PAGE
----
Friday, 11/17/06

Friday, 11/17/06
How do you get those boys to read a book?
Try something with adventure or warfare . . . or both
Associated Press
NEW YORK — What do young teenage boys like to read?
Or perhaps that should be: "What? Do young teenage boys like to read?"
Getting some boys to curl up with a good book often isn't easy, with so many social,
athletic and high-tech distractions vying for leisure-time attention.
So in August, Sterling Publishing, in collaboration with books packager Flying Point
Press, introduced its Sterling Point imprint with eight books, all nonfiction, aimed at a
share of the market they say "has been notoriously difficult to reach" — boys between 11
and 15.
This is an especially important age for young readers.
"Studies indicate that kids determine whether they are readers or not by the time they are
11 or 12," says Frances Gilbert, editor in chief of Sterling's children's division. "But if
you put a really good book in front of a kid, he'll be reading."
Sterling Point books feature themes of adventure, exploration and warfare that would
seem to appeal especially (although not exclusively) to young males.
"My partner and I felt there was an empty space for exciting and adventurous books for
boys," says Steve Hill, president and publisher of the Boston-based Flying Point Press —
and, not incidentally, the father of two boys aged 11 and 15.
So he and Peggy Hogan started their company three years ago as a packager of such
books. (A books packager provides ideas and content to publishers, usually for a series of
books. The packager can provide finished books or only their components.)
For generations, boys have found excitement and adventure in fiction such as the fabled
Hardy Boys series of mysteries. But this is different — a foray into reality-based
"I think nonfiction can be as compelling as fiction," Hill says. "And I was always
frustrated by the fact that so many nonfiction books are found only in libraries and not in
Hill, who once worked for a major book publisher, believes there is a "bias among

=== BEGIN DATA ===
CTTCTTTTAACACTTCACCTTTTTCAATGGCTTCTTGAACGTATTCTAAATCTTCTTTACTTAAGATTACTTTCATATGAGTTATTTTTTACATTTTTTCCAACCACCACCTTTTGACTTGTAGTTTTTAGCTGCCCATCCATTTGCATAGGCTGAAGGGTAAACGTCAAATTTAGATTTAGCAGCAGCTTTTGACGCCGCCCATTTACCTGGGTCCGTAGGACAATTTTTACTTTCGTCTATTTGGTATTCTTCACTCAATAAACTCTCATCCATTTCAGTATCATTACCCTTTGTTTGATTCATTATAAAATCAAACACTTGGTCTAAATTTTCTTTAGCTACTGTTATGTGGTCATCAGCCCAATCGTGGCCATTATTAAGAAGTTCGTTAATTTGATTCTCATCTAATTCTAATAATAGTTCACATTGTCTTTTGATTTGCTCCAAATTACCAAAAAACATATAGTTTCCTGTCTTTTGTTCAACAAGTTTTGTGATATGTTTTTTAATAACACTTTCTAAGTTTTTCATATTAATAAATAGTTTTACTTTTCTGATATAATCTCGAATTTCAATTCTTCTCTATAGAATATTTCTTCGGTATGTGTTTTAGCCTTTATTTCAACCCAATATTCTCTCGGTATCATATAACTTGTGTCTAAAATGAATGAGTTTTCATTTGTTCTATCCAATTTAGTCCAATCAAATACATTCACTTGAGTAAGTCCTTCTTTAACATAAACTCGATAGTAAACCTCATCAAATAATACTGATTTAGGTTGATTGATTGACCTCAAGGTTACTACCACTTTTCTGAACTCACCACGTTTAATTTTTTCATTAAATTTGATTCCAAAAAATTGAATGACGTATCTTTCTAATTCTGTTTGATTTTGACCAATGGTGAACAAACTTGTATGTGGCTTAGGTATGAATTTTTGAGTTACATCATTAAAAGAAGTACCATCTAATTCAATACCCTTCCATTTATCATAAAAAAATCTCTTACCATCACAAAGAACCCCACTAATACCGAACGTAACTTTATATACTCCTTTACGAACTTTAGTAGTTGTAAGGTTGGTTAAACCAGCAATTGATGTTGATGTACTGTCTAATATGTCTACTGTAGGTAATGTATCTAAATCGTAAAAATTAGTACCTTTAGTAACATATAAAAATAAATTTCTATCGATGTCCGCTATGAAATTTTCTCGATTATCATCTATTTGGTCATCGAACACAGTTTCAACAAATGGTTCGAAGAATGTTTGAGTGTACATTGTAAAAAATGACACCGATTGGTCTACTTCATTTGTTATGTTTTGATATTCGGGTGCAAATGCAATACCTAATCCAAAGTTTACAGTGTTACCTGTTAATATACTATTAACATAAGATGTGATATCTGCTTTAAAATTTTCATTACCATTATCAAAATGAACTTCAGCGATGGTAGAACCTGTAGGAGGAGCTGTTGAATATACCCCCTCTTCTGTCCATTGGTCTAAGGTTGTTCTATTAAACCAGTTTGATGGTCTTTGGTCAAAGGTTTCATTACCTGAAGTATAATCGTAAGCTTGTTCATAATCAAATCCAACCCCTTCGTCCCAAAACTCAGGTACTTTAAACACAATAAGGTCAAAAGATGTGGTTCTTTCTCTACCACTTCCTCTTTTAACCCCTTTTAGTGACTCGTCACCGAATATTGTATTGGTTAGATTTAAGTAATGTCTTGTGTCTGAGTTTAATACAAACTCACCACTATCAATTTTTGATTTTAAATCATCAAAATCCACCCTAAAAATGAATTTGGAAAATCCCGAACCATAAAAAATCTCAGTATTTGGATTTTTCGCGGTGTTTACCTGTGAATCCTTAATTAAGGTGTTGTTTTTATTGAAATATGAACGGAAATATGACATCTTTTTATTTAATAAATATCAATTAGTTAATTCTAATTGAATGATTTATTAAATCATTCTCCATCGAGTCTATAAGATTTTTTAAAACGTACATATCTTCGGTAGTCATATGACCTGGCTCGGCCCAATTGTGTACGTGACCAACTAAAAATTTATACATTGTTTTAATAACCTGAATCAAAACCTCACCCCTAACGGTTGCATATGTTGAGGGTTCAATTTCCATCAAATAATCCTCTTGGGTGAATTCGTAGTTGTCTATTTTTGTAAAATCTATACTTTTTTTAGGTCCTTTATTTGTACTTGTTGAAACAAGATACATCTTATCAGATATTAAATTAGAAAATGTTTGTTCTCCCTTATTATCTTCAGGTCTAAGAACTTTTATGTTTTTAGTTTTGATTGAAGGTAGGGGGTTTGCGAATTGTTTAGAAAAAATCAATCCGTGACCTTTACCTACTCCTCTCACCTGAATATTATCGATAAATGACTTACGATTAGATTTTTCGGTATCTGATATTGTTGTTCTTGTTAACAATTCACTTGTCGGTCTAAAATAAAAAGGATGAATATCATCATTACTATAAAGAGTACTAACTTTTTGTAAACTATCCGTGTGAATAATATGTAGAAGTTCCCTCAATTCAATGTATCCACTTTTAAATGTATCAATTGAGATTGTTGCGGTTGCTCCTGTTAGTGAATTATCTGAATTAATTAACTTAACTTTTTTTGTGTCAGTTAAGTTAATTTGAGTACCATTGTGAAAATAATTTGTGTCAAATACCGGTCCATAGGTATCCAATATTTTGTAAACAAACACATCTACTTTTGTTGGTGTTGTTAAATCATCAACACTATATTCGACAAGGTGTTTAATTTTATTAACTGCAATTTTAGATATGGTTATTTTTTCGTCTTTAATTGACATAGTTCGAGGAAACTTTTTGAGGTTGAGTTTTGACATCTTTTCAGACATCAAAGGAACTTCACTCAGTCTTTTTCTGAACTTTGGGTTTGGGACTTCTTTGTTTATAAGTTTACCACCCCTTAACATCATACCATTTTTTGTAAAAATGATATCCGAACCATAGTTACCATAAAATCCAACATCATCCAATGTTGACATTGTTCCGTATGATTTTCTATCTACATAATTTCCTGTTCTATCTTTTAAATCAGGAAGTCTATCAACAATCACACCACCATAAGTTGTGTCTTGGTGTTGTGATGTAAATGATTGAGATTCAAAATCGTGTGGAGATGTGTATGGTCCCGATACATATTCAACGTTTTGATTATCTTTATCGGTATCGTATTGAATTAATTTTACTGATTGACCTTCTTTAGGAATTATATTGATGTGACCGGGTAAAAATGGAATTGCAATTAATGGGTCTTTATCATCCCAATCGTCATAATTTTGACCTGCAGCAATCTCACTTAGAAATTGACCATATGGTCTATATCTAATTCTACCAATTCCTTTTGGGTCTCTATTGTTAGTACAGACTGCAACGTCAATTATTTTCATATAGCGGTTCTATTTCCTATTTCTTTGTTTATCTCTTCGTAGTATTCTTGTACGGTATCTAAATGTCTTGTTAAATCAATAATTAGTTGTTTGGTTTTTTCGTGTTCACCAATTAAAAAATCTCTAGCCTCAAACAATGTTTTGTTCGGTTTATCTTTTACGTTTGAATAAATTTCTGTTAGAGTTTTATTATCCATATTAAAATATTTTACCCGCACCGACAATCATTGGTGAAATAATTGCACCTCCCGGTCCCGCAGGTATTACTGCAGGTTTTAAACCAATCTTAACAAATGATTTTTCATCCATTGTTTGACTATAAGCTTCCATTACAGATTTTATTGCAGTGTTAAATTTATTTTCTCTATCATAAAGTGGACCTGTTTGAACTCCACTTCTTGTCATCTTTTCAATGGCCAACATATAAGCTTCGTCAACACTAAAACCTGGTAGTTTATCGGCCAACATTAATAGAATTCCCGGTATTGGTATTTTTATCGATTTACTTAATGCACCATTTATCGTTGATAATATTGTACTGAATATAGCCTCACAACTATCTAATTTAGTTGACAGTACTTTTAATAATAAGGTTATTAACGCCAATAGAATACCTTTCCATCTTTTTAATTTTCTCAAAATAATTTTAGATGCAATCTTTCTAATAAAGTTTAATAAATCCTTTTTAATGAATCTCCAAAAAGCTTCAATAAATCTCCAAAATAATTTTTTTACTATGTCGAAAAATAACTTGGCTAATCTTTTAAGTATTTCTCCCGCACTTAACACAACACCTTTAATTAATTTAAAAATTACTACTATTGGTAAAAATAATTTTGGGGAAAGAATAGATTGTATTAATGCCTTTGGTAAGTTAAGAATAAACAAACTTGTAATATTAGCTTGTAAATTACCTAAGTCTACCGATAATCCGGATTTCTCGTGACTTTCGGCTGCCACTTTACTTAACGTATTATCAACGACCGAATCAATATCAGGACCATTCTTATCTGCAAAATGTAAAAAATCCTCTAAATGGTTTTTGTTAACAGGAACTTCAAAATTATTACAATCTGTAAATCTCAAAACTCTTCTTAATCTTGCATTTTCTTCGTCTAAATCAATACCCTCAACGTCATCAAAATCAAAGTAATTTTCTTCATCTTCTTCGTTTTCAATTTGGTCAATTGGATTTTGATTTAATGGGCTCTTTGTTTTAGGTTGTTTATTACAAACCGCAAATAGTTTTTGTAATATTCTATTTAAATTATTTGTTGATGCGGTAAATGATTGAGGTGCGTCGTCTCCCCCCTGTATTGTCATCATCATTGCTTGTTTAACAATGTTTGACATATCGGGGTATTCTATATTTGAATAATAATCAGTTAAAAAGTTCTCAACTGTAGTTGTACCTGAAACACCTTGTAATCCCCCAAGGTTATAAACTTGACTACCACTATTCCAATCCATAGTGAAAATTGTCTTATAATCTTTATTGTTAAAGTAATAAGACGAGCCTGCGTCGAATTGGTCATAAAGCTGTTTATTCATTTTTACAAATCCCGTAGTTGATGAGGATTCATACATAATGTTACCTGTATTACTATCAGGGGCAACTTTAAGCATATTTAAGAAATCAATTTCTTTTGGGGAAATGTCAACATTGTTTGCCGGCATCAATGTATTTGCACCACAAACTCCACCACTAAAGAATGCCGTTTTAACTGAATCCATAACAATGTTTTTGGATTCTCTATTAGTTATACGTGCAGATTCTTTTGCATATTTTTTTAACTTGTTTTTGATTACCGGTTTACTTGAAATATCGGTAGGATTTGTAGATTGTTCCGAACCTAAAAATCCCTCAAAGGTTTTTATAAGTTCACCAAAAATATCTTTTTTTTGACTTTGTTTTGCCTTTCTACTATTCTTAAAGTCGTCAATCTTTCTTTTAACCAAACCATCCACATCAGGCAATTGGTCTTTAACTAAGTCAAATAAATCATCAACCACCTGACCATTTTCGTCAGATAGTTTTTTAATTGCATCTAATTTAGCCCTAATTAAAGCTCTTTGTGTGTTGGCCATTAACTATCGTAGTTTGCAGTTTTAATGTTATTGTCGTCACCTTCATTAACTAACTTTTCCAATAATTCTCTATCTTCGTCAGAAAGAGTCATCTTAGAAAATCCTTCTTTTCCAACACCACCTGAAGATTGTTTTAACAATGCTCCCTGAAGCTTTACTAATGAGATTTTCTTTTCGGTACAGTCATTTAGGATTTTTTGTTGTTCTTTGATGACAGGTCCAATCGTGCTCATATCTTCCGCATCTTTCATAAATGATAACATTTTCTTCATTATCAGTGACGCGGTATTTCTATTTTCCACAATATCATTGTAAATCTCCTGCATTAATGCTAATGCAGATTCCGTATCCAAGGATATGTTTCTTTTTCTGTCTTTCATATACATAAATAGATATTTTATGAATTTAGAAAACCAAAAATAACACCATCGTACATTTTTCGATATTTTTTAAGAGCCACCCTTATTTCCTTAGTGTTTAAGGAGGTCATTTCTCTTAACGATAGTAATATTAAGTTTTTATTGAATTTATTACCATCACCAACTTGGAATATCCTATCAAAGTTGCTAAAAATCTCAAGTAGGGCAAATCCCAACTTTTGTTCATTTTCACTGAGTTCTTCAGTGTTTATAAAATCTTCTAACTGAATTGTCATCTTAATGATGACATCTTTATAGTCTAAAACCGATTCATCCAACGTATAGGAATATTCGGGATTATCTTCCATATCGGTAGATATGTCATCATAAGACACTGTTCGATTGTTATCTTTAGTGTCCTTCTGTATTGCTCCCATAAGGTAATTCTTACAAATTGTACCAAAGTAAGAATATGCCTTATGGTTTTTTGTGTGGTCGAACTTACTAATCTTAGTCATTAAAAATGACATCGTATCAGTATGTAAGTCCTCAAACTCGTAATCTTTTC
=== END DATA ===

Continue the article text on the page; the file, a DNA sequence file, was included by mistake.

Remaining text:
children's book publishers that think boys don't read books."
"Boys don't choose to read. We're not enticing them to read," says Judy Nelson,
coordinator of youth services for Pierce County (Wash.) libraries. Nelson is also
president of the Young Adult Library Services Association, a division of the American
Library Association.
When boys do read, she adds, "they are more inclined to read nonfiction."
The first eight Sterling Point titles include "Old Blood & Guts," a biography of Gen.
George S. Patton by Alden Hatch; "The Pirate Patriot," Armstrong Perry's account of the
exploits of John Paul Jones; "Lawrence of Arabia" by Alistair MacLean; and "The
Deadly Hunt," the World War II story of the sinking of the Bismarck, by William Shirer.
Easy-to-find endpaper maps are an important feature of the books. Says Hill: "When I
read, I always want to know where I am." The maps help readers locate the sites
described in the narrative.
The books are available in hardcover ($12.95) and paperback ($6.95) editions.
Some of the first eight, as well as future books in the series, were originally Landmark
Books, a series of more than 100 nonfiction titles published by Random House between
1950 and 1970. Hill, 57, was an avid young reader of Landmark Books and still has some
in his personal collection. The Sterling Point editions feature new looks, including
covers, maps and, in some cases, updated text and even titles.
Eight additional volumes are planned for spring 2007, including one brand-new book, the
first-person account of a bomber pilot who was captured during World War II; and
biographies of two adventurous women, Amelia Earhart and Sacagawea.
Hill notes that one of the series' goals was to find worthy heroes besides "music stars and
"We truly believe there are no good role models for kids this age," Hill says. "We believe
there is a hunger out there for some rollicking bits of adventure and intrigue." •